Do You Need Daily Maintenance Medicine?

Allergy-induced asthma is highly annoying. It's alarming, too, but after you've had it for a while, you'll find you become less scared and more annoyed at each flare-up. But it's also possible for the reactions to go the other way and become less of a problem over time. One common treatment is daily maintenance medication, usually in the form of a pill or corticosteroid inhaler, that helps keep your lungs and immune system on an even keel while allergens float around. Not everyone has to use these medications, but many who don't currently use them actually could benefit from them. Four main considerations determine whether or not you should use daily maintenance medications. 

A Warning

First, never stop an asthma medication without talking to your allergist. If you currently use a maintenance medication and want to see if you can stop, you must do that with your allergist's supervision. Remember, maybe the reason why you feel fine is because the medication is working well, and stopping the medication could result in asthma flare-ups coming back big time.

Frequency of Flare-ups

If you frequently have asthma attacks during your allergen's season, a daily maintenance medication is essential. Rare flare-ups might be easy to handle with your rescue medication if the flare-ups are mild. But frequently having breathing problems means you need extra help to keep your lungs working properly. If you currently use a maintenance medicine and don't like it, talk to your allergist about trying a new one; if you don't use a maintenance medication and you've noticed that your attacks are becoming more frequent, talk to your allergist about starting to use maintenance meds.

Duration of Allergen

If the allergen in question is a pollen that is a problem in your area for a long time, maintenance medication is a good idea. If you have just moved to a new area where the pollen is much more prevalent than in your old neighborhood, you may need to start using a maintenance medication if you weren't before. For those already on maintenance meds and who want to stop, you might not be able to if the pollen is a problem for many months. Your quality of life could decline significantly if you rely solely on rescue medication for much of the year.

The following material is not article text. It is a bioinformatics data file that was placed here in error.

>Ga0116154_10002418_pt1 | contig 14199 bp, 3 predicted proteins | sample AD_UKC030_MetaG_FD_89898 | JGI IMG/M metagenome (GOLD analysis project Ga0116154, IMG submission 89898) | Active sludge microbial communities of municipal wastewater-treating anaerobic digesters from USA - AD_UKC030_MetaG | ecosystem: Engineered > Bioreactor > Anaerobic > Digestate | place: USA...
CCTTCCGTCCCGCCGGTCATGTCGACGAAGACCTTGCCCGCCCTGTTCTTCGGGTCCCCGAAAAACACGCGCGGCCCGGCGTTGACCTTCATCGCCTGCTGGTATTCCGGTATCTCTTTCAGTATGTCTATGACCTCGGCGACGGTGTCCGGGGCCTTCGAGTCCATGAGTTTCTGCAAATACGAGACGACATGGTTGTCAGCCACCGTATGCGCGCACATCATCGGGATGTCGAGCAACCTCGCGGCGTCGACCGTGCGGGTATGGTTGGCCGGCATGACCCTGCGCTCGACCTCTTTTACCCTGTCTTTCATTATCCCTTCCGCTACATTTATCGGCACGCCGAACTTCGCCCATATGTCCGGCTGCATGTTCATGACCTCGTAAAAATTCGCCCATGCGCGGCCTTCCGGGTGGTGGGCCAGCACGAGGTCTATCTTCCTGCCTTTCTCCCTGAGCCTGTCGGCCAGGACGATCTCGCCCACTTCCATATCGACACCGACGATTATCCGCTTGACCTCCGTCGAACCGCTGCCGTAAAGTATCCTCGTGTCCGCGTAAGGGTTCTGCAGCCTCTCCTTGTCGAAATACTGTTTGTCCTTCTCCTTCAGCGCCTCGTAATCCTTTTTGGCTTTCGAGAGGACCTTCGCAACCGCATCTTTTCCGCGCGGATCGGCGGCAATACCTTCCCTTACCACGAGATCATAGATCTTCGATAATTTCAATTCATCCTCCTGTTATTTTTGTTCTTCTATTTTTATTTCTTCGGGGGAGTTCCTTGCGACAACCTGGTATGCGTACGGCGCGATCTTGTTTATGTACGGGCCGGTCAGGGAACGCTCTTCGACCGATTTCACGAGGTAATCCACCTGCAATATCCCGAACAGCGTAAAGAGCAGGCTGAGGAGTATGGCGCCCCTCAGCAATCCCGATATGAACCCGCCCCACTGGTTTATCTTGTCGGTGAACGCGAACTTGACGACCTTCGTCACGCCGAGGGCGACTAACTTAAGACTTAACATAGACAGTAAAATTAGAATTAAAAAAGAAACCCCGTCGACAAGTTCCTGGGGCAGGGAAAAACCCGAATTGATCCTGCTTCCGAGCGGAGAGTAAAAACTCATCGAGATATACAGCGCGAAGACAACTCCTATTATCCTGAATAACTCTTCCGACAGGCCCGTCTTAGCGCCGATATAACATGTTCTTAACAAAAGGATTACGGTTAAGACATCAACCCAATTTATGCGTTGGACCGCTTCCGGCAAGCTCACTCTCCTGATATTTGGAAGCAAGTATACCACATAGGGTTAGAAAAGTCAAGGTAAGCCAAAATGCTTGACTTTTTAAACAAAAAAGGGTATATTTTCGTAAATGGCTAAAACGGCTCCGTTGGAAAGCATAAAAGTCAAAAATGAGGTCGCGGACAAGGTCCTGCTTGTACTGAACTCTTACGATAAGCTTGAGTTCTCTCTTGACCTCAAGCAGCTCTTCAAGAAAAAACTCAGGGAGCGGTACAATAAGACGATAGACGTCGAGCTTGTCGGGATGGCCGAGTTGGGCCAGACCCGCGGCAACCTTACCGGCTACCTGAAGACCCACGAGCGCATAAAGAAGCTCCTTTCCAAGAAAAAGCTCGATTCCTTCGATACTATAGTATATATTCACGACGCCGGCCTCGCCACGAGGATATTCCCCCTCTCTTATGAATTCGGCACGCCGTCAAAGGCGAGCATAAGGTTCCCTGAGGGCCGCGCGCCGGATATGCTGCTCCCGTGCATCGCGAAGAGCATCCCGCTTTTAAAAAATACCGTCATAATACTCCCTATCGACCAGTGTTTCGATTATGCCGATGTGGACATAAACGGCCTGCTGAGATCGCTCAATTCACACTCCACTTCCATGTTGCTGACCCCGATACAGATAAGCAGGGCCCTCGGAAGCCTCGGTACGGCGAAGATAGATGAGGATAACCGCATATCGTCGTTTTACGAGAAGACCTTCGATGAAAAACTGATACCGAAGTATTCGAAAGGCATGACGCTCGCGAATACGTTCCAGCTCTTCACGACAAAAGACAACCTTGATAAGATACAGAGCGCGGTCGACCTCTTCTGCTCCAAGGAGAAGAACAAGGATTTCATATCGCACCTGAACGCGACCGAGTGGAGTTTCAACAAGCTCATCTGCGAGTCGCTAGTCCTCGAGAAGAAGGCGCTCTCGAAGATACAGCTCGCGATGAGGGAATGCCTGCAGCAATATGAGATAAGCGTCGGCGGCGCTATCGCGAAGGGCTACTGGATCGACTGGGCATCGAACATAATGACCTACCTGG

Persistence of Symptoms

Sometimes allergic asthma can be really insidious, with flare-ups being rather mild but notably prolonged. So you might have a flare-up, take some rescue medication, and then never really get that good breathing ability back for a while. Even if your allergic reactions are really mild, that prolonged inability to get that full, satisfying breath is not going to feel very good. If you've just developed an allergy in which you have this type of reaction, you really do need to be on maintenance medication, at least for a while.

Severity of Symptoms

It doesn't matter how infrequent flare-ups are if the flare-ups are severe. Asthma attacks that knock you flat and shut off your ability to breathe immediately are not to be trifled with. This is a situation where you really do want maintenance medication even if you rarely have an attack. At the same time, if you've been taking maintenance medications for very rare flare-ups, and you want to see if your reactions have gotten better, talk to your allergist (but it can't be said enough -- don't stop the medication without permission!).

Again, don't stop medications until you talk to your allergist. If you haven't been using a maintenance medication, for example, because you really didn't need one before, contact your allergist if your symptoms have changed for the worse.